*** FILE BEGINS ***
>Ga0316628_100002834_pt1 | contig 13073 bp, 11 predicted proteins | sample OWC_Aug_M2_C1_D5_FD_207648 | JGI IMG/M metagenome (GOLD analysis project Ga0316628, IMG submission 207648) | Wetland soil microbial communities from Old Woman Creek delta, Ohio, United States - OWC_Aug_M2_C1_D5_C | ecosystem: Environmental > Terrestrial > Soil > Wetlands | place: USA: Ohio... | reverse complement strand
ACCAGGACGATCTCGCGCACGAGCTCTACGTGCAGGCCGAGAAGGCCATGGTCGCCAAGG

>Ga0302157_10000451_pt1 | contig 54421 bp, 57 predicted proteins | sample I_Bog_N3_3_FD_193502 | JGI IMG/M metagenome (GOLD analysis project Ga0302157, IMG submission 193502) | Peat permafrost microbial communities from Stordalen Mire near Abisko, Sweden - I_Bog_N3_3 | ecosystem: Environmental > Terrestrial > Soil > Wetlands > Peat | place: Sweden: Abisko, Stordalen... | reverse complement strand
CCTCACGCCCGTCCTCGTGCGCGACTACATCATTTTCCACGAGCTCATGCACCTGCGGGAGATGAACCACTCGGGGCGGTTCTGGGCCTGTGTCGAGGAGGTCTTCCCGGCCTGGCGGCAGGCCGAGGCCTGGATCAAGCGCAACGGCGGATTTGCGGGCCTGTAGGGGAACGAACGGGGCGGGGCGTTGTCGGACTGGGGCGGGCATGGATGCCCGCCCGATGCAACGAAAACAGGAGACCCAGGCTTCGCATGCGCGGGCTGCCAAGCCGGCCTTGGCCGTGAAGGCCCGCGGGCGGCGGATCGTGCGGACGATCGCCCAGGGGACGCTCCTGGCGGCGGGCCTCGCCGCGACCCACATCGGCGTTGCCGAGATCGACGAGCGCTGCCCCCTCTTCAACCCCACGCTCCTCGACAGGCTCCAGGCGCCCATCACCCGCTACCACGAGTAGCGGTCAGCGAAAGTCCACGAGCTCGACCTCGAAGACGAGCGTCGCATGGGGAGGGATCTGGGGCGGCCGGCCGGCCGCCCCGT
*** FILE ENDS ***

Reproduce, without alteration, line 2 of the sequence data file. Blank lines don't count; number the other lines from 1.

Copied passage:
ACCAGGACGATCTCGCGCACGAGCTCTACGTGCAGGCCGAGAAGGCCATGGTCGCCAAGG